Parody 4.1 .pdf
Original filename: Parody 4.1.pdf
This PDF 1.3 document has been generated by Pages / Mac OS X 10.11.2 Quartz PDFContext, and has been sent on pdf-archive.com on 31/01/2016 at 00:17, from IP address 73.37.x.x.
The current document download page has been viewed 6811 times.
File size: 4.8 MB (42 pages).
Privacy: public file
Download original PDF file
Parody 4.1.pdf (PDF, 4.8 MB)
Share on social networks
Link to this file download page
poetry for the world as it really isn't
April 1-ish, 2015
Volume 4, Issue 1
Put something silly in the world
That ain't been there before.
– Shel Silverstein
Editor in Chief
O Captain My Captain
Digital image courtesy of the Getty's Open Content Program
Kangxi dengtu, Ink, watercolor , [late 17--? or early 18--?] , Unknown
©2015, Parody Poetry
ISSN: 2165-6606 (print)
ISSN: 2166-0085 (electronic)
We delicately extract each specimen from the imagination of the respective author
without damaging his/her precommissural fornix nor his/her legal ownership of the
piece. Please refrain from circumventing international copyright laws, mmmk? To
purchase a copy, or dozens and dozens for all of your cousins, use the order form in
back or visit our port on the high-seas of the internet: parody.onimpression.com. You
are most welcome to mail us your submissions, subscriptions, and silver coins:
Parody Poetry Journal, P.O. Box 404, East Rochester, NY 14445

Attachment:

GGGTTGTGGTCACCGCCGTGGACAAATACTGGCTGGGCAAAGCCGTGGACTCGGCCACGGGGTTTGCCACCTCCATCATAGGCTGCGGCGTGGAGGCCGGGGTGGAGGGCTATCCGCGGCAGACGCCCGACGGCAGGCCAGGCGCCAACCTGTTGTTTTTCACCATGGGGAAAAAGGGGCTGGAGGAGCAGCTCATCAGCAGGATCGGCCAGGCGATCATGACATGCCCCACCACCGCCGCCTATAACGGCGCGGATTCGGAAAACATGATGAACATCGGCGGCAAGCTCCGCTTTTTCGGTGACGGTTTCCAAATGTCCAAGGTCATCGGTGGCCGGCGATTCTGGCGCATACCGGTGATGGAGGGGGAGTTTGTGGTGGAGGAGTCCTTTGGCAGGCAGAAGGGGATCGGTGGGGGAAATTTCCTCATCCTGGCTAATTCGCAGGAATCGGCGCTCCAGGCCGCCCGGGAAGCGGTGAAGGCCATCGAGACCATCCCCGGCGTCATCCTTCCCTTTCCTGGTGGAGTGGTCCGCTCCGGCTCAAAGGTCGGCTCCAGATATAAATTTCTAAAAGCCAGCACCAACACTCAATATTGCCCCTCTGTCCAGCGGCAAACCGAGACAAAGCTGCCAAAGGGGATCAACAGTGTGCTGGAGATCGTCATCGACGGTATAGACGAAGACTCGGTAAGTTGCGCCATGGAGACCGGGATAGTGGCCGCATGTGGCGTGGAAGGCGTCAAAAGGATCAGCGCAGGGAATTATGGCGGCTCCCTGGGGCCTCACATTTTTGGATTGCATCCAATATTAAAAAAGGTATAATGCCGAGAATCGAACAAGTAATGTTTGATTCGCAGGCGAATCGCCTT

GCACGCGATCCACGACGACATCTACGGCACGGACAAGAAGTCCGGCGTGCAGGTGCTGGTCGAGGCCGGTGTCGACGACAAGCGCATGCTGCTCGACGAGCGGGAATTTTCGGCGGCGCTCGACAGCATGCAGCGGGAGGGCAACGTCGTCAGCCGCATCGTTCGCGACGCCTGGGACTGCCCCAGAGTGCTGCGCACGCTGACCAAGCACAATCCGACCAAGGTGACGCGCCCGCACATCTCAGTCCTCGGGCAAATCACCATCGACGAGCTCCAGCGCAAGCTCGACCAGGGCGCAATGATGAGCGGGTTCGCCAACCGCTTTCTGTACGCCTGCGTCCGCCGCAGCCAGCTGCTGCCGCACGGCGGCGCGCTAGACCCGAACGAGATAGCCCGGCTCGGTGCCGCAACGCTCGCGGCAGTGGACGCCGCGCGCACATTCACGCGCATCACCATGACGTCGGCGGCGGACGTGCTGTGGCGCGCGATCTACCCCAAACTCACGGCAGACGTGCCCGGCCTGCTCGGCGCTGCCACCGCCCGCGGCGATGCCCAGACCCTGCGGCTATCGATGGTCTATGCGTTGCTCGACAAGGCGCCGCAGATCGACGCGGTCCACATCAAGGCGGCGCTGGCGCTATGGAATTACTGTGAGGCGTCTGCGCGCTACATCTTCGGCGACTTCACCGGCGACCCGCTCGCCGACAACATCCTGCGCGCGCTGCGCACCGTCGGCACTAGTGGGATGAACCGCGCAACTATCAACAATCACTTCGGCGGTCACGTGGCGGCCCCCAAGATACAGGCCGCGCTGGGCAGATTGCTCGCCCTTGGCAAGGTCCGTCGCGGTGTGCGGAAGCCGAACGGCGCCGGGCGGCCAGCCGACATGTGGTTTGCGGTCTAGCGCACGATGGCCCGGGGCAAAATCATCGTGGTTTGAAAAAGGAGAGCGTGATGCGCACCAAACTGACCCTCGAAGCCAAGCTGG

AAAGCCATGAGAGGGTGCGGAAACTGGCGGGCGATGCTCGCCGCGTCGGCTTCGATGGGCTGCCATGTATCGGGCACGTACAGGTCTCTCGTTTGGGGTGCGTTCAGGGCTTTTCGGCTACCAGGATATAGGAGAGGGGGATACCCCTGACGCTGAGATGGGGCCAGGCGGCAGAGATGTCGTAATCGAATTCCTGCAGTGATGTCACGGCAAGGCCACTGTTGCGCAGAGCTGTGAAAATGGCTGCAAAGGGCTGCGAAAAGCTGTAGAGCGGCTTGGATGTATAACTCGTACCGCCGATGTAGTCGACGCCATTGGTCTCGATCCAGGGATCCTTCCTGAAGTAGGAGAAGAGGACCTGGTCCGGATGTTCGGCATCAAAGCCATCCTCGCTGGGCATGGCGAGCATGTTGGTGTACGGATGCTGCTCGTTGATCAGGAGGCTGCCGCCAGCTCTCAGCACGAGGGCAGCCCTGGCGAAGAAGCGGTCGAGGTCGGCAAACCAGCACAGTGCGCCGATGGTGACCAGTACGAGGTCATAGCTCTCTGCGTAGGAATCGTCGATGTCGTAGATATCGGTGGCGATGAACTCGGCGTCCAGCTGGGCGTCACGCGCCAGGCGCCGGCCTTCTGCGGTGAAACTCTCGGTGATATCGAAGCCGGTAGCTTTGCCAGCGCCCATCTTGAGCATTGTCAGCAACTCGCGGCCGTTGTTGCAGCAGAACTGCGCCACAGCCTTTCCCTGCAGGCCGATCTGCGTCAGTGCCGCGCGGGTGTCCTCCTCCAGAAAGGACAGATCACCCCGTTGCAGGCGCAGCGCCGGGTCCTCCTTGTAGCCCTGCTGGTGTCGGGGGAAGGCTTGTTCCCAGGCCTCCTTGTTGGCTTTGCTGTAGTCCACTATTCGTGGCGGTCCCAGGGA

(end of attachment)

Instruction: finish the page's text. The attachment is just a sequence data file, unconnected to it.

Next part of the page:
Thirteen Ways of Looking at Blackbeard!1
Alas, Poor Potato!_________________ 17
All the Pretty Little Peaches!_________ 17
Keats Becoming Yeats!______________18
Lee Warner Brooks
The Savior Which Comes in All Flavors!
The Fortune Cookie Writer!
For Johnny Rotten!
Rise and Fall: To a Young Cake!
Breasts: A Couplet!
Sharon Wood Wortman
False Advertising!_________________ 16
Boys and Girls!___________________ 16
with apologies to Ezra Pound!_________ 16
The Height of the Delicious!
To the Sale Lovers to Kick it into High
These Listerine Cities!
There Was a Barren Baroness!
There Once was a Poet...!
After Reading Too Much Verse One Night, a
Young Poet Struggles to Compose Something
Under the Florescent Halo!
The Peaceful Warrior!
James B. Nicola
Works Parodied_______________ 35
James D. Fuson
Who are you going to share this poetry journal with? (or should I
say, "With whom will you share this poetry journal?") Maybe a
specific friend comes to mind when you read one of the poems: Do
you think of your hirsute friend when reading Higgins' piece (p1)?
Your scuba-diving friend when reading Wortman's (p14)? Possibly
your archaeologist friend when reading Milbrodt's (p31)?
If so, your friend won't know of your passing thoughts unless you
speak up. Tell them! Of course, some people may misunderstand your
intentions if you send them Williams' (p24) or Dean's (p16), so be
mindful. Maybe the piece itself spoke to you in a meaningful way?
What would you want to say to or ask of the author? If you dig hard
enough, there's a way to contact them. Do it! If all else fails, let us
know and we can pass along your message to the author.
Here's an opportunity to connect one-to-one with a friend. Don't
dilute it. You may assume that at least one person will catch your
message if you share with an entire friends list. It's easy to imagine the
odds when you scatter your "hello" in all directions. Surely someone is
listening?! Right?? But, imagine picking a piece for just the right
person instead; you'll know that he or she will feel the warm fuzziness